RIP, Paul Adolph Volcker

Paul Adolph Volcker is dead at the age of 92. (Most accounts of the man suppress the middle name, though it was often pointed out with bitter glee by builders and others who were undone by his high interest rate policies in the early 1980s.) As I wrote in LBO when he left office in 1987, if capitalism gave out a Hero of Accumulation award, he would have been first on the honors list. Let’s recall what he did, because all the worshipful obits will almost certainly sanitize the history. Volcker was… Read More

About that stock panic

Stock markets have stabilized, at least for now, after a few days of what the press likes to call “turmoil.” What does it all mean? There’s no doubt that stocks have been due for a comeuppance for some time: they’re very expensive. Since stocks represent claims on corporate profits, present and future, the conventional way to value them is by measuring their price against those underlying profits (or “earnings” in Wall Street lingo, since to the owning class, profits from capital are just like wages for labor: as they like to say,… Read More

Bosses getting raises, working stiffs not

Stock markets have been swooning, in no small part because last Friday’s U.S. employment report showed that average hourly earnings (AHE)—the average wage, excluding benefits, received by private sector workers—rose smartly in January. This prompted fears that inflationary pressures are mounting, wages will eat into profits, and the Federal Reserve might raise interest rates more aggressively than had been thought as recently as last Thursday. Or, as the New York Times put it in a headline, with its patented mix of dullness and alarm: What these scaremongers aren’t telling you is that it’s only bosses… Read More

Fresh audio product

I’ve been very delinquent at updating my radio archive. It’s now all up to date. Freshly added: June 11, 2015 Adolph Reed on the state of the left • Sungur Savran, editor of Red Med, on the Turkish election and challenges to the AKP’s rule June 4, 2015 Lee Drutman, author of The Business of America Is Lobbying, on the growth and power of lobbying in DC • Josh Bivens on the Fed’s vast asset-purchasing program  May 28, 2015 Katha Pollitt, author of Pro, on the importance of legal abortion that’s actually available • Raquel Varela about the dimensions of Portugal’s economic crisis [back after fundraising… Read More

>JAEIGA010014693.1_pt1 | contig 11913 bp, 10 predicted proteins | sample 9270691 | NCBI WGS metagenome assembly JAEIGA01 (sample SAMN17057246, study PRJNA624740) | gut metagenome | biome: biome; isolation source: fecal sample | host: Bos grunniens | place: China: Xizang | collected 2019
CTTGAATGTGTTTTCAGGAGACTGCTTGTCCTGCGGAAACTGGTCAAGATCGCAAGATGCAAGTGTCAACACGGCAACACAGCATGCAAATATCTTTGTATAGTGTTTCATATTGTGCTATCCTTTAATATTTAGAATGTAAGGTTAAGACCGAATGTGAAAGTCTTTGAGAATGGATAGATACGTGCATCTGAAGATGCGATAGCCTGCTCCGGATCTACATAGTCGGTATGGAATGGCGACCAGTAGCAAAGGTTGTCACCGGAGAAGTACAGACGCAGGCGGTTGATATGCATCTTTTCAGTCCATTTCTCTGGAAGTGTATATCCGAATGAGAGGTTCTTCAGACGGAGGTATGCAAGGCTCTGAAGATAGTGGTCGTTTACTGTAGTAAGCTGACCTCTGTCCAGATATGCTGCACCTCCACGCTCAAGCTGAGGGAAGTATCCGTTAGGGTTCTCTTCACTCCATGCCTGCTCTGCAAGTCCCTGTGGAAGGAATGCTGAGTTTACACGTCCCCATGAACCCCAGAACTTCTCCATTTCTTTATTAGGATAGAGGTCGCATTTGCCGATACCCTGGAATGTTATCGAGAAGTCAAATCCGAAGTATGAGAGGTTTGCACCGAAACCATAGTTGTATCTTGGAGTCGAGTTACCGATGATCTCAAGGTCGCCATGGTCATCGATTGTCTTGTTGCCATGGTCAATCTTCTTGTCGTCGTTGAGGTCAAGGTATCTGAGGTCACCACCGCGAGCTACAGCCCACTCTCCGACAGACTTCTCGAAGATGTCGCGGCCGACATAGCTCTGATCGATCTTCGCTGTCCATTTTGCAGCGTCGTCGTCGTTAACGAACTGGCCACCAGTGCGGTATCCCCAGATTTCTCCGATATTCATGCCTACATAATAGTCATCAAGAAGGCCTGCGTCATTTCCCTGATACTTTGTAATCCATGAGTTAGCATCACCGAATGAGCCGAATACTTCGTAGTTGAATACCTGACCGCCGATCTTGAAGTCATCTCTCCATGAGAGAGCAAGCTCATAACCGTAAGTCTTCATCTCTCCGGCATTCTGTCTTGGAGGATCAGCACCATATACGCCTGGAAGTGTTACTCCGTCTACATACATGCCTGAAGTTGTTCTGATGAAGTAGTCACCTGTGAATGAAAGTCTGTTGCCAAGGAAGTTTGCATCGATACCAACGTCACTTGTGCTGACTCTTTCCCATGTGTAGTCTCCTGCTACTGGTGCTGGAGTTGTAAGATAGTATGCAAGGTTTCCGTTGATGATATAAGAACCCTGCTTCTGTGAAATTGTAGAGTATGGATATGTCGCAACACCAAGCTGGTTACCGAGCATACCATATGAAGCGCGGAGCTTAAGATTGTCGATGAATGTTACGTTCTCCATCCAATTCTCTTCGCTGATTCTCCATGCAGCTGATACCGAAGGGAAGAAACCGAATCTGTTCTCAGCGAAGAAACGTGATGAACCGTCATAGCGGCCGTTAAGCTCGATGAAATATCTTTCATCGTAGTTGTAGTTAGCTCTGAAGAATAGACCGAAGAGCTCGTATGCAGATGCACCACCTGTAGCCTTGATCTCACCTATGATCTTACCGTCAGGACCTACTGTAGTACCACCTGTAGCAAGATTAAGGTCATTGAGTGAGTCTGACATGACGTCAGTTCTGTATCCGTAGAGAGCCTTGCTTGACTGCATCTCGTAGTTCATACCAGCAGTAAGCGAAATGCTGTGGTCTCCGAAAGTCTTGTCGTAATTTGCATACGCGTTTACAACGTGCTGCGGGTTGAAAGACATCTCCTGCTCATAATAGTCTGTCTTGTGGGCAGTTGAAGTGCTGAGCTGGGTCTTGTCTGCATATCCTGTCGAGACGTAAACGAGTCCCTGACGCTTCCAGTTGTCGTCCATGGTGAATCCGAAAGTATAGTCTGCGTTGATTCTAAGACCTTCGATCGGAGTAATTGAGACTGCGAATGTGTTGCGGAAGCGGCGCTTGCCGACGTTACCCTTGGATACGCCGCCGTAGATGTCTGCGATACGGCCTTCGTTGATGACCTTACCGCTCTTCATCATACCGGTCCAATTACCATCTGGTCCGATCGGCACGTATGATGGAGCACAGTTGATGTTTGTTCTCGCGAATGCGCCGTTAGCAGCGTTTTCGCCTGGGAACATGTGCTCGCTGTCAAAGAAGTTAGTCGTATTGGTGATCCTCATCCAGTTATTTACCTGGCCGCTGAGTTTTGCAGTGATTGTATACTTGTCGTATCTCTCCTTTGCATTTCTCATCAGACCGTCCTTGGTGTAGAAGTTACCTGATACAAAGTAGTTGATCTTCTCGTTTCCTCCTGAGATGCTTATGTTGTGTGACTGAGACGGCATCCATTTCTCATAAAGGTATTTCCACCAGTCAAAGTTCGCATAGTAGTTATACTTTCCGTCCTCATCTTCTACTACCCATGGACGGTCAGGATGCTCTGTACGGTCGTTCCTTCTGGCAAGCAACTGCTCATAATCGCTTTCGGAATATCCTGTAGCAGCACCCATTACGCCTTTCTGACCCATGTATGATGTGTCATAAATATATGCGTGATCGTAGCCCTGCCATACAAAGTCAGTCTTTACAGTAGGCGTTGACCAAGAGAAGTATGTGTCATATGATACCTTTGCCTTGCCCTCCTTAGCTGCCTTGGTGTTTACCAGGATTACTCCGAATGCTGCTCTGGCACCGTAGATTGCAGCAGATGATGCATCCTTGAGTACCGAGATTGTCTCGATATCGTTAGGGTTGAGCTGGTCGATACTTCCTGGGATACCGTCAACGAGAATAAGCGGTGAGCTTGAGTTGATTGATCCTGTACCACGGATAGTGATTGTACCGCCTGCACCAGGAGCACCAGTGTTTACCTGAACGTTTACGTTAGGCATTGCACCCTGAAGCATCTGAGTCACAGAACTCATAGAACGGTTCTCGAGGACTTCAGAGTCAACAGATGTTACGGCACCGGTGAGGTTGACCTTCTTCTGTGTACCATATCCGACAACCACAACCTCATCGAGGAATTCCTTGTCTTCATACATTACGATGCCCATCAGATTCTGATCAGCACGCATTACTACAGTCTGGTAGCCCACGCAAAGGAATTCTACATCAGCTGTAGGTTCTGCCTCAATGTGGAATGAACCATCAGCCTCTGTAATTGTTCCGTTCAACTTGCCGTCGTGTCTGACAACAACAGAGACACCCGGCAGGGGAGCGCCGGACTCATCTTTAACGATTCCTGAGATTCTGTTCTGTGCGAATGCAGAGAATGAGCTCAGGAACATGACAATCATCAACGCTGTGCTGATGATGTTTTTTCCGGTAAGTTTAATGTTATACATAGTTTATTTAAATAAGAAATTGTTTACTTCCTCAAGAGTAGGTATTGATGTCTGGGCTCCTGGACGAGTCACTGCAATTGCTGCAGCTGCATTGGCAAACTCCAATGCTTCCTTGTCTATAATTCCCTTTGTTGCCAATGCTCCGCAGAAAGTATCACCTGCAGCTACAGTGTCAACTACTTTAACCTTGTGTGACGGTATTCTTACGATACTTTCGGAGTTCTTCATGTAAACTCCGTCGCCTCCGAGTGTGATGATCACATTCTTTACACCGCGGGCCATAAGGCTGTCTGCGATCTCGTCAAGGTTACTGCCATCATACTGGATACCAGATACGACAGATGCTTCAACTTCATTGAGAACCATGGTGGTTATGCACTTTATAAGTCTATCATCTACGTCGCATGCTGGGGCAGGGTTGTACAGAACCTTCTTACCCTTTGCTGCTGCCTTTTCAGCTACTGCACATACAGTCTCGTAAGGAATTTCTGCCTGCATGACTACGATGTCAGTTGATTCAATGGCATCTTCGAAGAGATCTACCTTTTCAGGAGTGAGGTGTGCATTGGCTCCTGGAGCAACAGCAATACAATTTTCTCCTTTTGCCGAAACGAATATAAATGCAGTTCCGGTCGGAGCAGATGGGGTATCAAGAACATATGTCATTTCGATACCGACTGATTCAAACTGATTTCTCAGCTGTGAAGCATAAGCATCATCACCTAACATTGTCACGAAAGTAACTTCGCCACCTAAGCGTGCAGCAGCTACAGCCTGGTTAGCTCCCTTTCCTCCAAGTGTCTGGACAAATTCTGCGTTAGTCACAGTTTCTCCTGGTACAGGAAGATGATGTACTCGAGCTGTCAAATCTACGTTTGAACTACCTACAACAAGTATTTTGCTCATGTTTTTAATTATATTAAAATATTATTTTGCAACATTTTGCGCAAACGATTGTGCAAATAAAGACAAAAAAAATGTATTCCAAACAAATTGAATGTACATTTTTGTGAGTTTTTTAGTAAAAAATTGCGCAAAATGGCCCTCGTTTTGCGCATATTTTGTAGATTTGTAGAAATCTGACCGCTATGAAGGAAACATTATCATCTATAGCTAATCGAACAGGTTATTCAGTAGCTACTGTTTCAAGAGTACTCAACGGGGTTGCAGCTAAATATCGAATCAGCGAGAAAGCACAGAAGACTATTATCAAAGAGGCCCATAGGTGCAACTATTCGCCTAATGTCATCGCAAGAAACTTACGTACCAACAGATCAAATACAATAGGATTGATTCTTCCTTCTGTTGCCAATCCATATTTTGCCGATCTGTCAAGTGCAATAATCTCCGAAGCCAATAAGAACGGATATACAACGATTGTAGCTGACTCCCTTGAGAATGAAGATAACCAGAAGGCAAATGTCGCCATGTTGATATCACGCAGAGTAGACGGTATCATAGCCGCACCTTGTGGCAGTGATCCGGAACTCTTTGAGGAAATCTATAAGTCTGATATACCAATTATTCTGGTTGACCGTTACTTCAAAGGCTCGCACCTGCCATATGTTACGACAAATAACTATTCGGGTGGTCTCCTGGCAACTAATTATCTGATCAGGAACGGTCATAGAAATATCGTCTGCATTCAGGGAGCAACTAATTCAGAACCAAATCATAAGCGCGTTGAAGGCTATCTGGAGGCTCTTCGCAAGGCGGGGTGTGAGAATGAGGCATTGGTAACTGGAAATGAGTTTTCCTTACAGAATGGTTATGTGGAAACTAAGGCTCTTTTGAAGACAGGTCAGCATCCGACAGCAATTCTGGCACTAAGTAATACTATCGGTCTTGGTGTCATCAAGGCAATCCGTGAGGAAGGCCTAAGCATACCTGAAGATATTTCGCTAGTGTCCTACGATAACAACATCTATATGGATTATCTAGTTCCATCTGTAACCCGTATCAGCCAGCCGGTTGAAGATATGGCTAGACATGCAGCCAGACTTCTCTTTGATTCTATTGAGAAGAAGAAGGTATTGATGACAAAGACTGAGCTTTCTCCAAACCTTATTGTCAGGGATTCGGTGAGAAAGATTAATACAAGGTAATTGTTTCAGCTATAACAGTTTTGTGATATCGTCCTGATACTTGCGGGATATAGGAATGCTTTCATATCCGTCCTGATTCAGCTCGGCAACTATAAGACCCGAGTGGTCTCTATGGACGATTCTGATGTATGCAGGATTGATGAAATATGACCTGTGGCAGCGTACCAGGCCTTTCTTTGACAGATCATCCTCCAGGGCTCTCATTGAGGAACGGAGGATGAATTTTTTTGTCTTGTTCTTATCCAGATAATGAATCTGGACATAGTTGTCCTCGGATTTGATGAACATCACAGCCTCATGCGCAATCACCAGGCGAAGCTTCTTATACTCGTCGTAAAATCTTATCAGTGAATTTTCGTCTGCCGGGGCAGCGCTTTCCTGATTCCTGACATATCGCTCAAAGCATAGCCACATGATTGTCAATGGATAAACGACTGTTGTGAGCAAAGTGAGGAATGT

Credit union switch fizzles

Last fall, there was a lot of buzz about moving money out of banks and into credit unions. Grand claims were made about results. I had my doubts—politically (see here) and financially (see here). One can disagree with me on the politics, but it turns out that not much money was moved. The Federal Reserve is out with its flow of funds accounts for the fourth quarter. These are a detailed accounting of assets, liabilities, and money flows throughout the U.S. financial system. And before anyone says that the Fed is lying to defend its… Read More

The Fed and the class struggle

Mike Konczal assembles some striking quotes from Federal Reserve transcripts showing how obsessed the monetary overlords are with keeping wages down. I won’t recycle any of the quotes—check out his post for the full flavor. Reading these, Mike wonders what the contribution of the Fed has been to wage stagnation over the last few decades. My sense is, not much since Volcker left in 1987. There’s no doubt that the Volcker crackdown of 1979–82, with a second-wave attack in 1984–85, did cause a major shift in the relative power of capital and labor. What… Read More

Fed sees a gloomier future

The Federal Reserve is just out with its latest economic projections. Since the last edition in June, they’ve turned gloomier for the short, medium, and long term. They see growth as slower, and unemployment as higher, for 2011, 2012, 2013, and for the “longer run” than they did just three months ago. For this year, they’re looking for GDP growth to average 1.6–1.7%, compared with a projection of 2.7–2.9% in June. They see unemployment as staying in its current 9.0–9.1% range, instead of falling into the high 8s. For next year, they… Read More